If you can meet a minimum of £80 per month, then an IVA could be suitable for you. But if you’re not sure how much you could contribute, it’s a good idea to work on building a personal budget and seeking professional advice.
6) Would an IVA Give a Better Return For Your Creditors?
If your creditors are agreeing to make you completely debt-free after 5 years, they need to make sure that the deal you are offering them is better than if they made you bankrupt.
There’s no way around this. It’s your creditors who vote on your IVA proposal, so if they can’t see how an IVA would be better for them than bankruptcy, you won’t be approved.
Your IP will structure your IVA proposal in a way that makes it more attractive to your creditors than bankruptcy, which is why they tend to accept the majority of proposals put forward to them. Still, we recommend that you seek expert debt advice through a qualified advisor when you’re considering an IVA, as it will still impact your credit rating. While IVAs are not publicly advertised like bankruptcy is, all insolvencies are placed on the Insolvency Register which can be viewed through a search function online.
7) Do You Reside in England, Wales or N. Ireland?
This one’s simple – you need to currently live in England, Wales or Northern Ireland to be eligible for an IVA.
If you’re a resident of Scotland, then an IVA is not available to you, but a similar solution exists – Trust Deeds. For more information, check out our post on Scottish Trust Deeds.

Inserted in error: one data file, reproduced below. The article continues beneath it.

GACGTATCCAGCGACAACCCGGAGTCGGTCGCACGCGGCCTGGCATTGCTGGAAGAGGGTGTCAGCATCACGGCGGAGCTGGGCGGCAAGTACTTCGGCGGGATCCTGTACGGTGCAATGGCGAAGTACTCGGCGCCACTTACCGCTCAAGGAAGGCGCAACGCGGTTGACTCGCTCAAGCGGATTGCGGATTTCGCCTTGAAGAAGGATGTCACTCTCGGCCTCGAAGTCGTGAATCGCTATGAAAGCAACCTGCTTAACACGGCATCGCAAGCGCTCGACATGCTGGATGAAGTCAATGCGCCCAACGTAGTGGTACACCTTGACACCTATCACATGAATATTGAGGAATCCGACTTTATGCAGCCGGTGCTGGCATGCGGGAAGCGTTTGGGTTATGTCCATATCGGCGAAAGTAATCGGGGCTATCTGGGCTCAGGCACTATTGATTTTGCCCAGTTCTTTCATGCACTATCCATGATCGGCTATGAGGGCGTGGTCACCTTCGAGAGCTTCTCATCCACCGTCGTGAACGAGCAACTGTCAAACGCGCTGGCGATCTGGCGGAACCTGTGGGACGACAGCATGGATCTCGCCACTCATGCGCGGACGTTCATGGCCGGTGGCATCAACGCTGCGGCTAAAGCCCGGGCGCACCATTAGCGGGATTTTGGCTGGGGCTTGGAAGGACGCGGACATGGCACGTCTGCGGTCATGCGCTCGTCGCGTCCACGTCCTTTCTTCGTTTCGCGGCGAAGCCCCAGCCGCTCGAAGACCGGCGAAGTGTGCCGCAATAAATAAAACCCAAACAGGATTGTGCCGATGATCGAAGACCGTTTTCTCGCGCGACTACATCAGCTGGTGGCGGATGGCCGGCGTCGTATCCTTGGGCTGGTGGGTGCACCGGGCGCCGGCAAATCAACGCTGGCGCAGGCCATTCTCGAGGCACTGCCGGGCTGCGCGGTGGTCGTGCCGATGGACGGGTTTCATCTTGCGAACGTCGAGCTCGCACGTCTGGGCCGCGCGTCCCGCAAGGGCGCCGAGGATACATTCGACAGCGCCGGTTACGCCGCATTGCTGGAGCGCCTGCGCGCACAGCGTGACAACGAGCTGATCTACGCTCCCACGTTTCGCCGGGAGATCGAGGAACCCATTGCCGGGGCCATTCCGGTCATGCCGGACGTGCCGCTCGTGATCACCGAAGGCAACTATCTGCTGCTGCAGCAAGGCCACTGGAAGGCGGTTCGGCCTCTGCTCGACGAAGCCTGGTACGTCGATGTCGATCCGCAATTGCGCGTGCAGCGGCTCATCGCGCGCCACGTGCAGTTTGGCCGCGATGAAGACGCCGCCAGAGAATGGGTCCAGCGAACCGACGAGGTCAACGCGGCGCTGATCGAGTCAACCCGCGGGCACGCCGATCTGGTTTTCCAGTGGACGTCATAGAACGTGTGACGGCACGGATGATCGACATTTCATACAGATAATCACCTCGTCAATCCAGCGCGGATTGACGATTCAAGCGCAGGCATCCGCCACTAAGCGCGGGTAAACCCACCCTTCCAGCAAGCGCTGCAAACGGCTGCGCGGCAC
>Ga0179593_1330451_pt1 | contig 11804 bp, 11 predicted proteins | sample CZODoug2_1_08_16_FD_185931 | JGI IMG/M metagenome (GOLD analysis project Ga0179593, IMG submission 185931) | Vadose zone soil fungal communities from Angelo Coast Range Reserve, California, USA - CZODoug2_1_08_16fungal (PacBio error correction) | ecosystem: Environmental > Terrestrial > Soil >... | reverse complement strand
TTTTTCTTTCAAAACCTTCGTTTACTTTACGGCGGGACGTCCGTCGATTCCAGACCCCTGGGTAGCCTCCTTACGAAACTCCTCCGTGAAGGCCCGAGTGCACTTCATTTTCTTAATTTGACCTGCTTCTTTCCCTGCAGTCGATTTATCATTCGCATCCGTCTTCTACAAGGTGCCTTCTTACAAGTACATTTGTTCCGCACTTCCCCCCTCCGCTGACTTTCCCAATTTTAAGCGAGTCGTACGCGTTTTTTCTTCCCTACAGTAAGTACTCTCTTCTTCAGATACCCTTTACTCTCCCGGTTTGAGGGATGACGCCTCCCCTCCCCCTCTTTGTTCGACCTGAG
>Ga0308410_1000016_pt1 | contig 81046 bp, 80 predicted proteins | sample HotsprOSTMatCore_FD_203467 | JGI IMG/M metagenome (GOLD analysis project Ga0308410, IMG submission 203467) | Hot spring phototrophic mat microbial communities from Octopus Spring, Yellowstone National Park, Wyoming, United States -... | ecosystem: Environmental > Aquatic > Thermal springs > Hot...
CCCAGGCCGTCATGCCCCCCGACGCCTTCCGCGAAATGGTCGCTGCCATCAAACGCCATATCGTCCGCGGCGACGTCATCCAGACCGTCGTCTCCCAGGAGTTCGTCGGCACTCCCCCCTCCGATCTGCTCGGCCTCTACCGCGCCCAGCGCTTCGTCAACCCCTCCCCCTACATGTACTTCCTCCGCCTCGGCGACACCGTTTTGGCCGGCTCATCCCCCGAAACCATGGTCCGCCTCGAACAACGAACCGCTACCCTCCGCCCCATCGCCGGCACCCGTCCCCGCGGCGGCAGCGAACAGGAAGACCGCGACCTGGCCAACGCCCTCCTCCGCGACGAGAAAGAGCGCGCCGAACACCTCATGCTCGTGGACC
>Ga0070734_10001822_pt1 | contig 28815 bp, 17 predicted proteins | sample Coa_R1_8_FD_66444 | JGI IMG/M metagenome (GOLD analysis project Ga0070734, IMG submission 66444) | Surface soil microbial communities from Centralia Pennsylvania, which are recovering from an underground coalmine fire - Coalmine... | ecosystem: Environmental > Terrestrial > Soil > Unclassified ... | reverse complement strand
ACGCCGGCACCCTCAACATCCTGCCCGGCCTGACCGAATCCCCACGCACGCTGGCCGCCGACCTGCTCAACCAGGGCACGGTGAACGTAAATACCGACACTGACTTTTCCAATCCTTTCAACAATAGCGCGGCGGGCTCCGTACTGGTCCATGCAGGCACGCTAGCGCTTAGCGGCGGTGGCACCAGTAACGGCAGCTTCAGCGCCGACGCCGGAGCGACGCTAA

‘What Information Do I Need to Provide As Evidence?’
As long as you can evidence that you meet the above criteria, you’re likely to be suitable for an IVA. Of course, if you’re still unsure you can use our handy IVA Calculator.
Let’s assume you are eligible. What do you need?
You’ll need to provide personal information to build your IVA proposal – but as long as you choose one of the best IVA companies, you needn’t worry about data protection, privacy, or confidentiality.
For example, you can expect to provide:
- proof of identification
- your last 3 months payslips (if applicable)
- your last 3 months bank statements
- statements for all your unsecured credit (credit cards, store cards, catalogues, etc)
- current council tax bill
- contact details for all companies and individuals that you owe money to
- monthly income and spending details
- housing information (for example mortgage statement or tenancy agreements)
- details of any assets you hold that are of significant value
In addition to this info, a credit file check will be conducted, and in most instances, this will bring up all of the outstanding debts you have. Alternatively, your advisor could arrange a conference call with your lenders to confirm the outstanding balances, reference numbers, and settlement figures.
So you’ve checked the eligibility criteria and are confident you can provide the required info. Great stuff. Now it’s time to get the process started…
‘How Do I Set Up An IVA?’
If an IVA is your best debt solution, we can help guide you through the set-up process. We’ll review and compile your financial information, so you’re all ready to build your proposal.
But the only way you can truly know if you qualify for an IVA is by getting professional advice. You can do this immediately (and for free) by using our online debt calculator tool.
Alternatively, give us a call today on 0800 233 5753 and speak with one of our friendly debt specialists.